snowday.jpgThere is this warm fuzzy feeling that comes over me when the kids scream in joy after hearing school has been canceled because of snow.

It reminds me of the joy I felt when I was a kid. I would celebrate when I woke up and saw my Queens neighborhood blanketed in snow, knowing there was no way the yellow buses were going to make it through the hood.

It also reminds me of the work world pre-Internet. A blizzard often meant you’d miss a day of work, or half a day at least. And of course, that was also cause for revelry.

But no more. A snow day is just like any other day for we weary telecommuters.

We got hit with another two feet of snow in the Mid-Atlantic yesterday, but the sled never made it out of the garage. Yes, the kids played outside, but we didn’t play outside.

Being a freelancer and contract worker that mainly works from home, I worked all day yesterday; and my hubby, who’s a regular office employee, did as well. Along with most everyone I know.

My best buddy, who’s a high powered attorney, and I were iChatting during the day and I didn’t realize until 5:30 that she had worked from home all day and never made it to the office.

Yes, it’s a good thing to have the option to work from home but now we work and work and work…. snow, sleet, rain, sickness. We work and work and work.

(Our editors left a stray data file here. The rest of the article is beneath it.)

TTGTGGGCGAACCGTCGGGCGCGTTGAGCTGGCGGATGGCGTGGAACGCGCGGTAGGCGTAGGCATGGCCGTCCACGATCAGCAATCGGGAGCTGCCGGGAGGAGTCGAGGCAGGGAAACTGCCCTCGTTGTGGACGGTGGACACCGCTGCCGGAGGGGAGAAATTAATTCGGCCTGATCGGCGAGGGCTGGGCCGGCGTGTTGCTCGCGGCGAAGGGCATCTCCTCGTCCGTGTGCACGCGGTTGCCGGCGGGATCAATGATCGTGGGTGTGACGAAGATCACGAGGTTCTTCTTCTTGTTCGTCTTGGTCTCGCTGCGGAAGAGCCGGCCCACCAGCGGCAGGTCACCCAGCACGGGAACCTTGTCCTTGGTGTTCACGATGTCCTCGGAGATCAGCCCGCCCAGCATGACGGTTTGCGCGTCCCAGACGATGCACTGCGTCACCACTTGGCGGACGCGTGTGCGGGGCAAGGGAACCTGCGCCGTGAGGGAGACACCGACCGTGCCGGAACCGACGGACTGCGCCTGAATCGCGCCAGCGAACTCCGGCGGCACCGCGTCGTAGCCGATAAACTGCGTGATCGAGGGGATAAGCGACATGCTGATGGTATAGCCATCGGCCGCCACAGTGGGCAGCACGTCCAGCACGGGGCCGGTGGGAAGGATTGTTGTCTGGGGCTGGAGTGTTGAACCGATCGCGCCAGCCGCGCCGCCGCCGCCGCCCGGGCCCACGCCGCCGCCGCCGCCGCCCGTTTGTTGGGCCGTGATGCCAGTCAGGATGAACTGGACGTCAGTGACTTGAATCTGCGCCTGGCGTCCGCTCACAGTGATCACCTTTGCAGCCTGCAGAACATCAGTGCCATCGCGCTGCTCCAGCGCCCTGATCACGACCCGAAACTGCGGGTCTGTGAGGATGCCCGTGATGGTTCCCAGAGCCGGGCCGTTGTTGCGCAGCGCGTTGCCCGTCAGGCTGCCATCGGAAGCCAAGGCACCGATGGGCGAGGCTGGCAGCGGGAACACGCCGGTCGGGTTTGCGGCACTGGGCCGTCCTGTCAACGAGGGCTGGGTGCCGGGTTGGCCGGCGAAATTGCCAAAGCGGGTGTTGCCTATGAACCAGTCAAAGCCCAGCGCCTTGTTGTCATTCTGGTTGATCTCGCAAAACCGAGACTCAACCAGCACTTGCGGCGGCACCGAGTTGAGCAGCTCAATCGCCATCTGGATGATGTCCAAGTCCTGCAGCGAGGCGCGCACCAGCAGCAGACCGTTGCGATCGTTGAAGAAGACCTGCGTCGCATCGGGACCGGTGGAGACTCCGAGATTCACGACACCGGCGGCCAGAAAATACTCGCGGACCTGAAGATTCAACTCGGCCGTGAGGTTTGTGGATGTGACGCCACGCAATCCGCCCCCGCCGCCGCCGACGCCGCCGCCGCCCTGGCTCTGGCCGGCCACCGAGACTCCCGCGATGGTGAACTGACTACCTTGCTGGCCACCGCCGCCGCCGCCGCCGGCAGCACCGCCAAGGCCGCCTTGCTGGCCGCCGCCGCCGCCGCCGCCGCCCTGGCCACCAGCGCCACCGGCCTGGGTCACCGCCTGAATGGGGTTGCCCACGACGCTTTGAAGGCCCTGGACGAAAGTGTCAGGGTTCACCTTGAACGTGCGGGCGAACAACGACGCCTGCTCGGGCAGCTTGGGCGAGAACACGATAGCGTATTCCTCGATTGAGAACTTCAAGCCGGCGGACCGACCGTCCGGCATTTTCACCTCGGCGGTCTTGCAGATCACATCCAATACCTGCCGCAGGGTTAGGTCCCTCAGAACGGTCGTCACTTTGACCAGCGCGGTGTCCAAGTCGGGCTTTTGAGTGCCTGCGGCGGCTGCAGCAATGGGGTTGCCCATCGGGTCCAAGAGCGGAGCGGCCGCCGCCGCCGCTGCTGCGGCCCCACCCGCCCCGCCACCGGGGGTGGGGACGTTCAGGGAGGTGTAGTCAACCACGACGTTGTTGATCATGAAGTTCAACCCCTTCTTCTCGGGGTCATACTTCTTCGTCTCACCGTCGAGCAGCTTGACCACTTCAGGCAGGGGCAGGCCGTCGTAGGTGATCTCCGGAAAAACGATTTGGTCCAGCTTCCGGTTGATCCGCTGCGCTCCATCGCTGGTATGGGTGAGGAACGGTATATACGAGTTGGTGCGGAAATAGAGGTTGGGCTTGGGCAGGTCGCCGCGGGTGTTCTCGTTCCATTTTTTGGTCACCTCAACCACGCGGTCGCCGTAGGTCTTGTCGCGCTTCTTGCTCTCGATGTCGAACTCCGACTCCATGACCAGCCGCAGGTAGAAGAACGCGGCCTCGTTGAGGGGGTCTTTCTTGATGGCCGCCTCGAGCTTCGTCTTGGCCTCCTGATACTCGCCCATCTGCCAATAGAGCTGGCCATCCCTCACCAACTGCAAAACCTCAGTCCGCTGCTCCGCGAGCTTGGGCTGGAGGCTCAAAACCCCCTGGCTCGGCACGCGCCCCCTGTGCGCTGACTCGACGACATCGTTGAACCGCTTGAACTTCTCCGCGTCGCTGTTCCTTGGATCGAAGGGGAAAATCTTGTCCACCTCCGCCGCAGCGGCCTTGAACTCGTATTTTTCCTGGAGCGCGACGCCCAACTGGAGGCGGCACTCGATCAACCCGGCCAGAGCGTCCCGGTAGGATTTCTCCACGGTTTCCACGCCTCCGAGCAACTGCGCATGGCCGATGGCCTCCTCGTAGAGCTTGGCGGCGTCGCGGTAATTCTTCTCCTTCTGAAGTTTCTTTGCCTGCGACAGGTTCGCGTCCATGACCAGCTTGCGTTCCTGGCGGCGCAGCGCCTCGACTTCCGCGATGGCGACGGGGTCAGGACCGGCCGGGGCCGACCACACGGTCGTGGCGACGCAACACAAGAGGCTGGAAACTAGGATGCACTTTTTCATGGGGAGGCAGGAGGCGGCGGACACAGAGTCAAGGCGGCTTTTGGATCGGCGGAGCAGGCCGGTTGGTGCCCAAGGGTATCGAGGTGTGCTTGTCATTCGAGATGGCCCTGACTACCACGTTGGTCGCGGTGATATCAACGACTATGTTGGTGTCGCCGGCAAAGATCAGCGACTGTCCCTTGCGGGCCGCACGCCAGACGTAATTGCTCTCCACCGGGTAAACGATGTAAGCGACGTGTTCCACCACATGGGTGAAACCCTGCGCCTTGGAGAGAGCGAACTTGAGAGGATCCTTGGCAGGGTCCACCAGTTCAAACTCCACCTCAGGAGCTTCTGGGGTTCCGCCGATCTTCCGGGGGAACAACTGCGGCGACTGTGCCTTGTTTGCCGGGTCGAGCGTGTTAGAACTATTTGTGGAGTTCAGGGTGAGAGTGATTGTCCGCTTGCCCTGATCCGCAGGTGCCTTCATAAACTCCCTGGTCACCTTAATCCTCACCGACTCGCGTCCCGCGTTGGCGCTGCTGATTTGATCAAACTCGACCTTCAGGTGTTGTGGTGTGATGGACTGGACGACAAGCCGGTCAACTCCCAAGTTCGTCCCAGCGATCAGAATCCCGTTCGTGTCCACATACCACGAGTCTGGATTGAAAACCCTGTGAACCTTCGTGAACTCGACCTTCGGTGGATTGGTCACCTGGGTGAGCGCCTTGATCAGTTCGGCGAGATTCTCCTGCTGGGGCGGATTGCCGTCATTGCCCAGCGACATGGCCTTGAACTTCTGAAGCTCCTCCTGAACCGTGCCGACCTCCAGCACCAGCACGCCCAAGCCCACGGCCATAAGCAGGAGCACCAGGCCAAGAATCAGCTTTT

Call us: V-workers. C-workers. S-workers. (Virtual workers. Cyber workers. Screwed workers.)

According to a study by Frost & Sullivan: Almost half (47 percent) of respondents report having a formal telecommuting policy in place.

And that’s formal programs. Most of you are working from home informally, making calls, sending emails, finishing projects.

Today, upwards of 12 million employees telework more than 8 hours per week, up from about 6 million in 2000, according to Gartner Dataquest. The number will hit nearly 14 million by 2009. Caroline Jones, an analyst for Gartner who expects the number to continue to grow, says the rate of increase has been steady for a number of years even though telecommuting hasn’t been getting a lot of publicity in recent years.

Jones calls it “the quiet revolution” and sees it slowly becoming a standard flexible work option Corporate America offers workers.

I’m all for revolutions that help make workers’ lives easier. But dry sleds really bum me out.

I guess we can all hope for a power outage.

Did you take a snow day this week?

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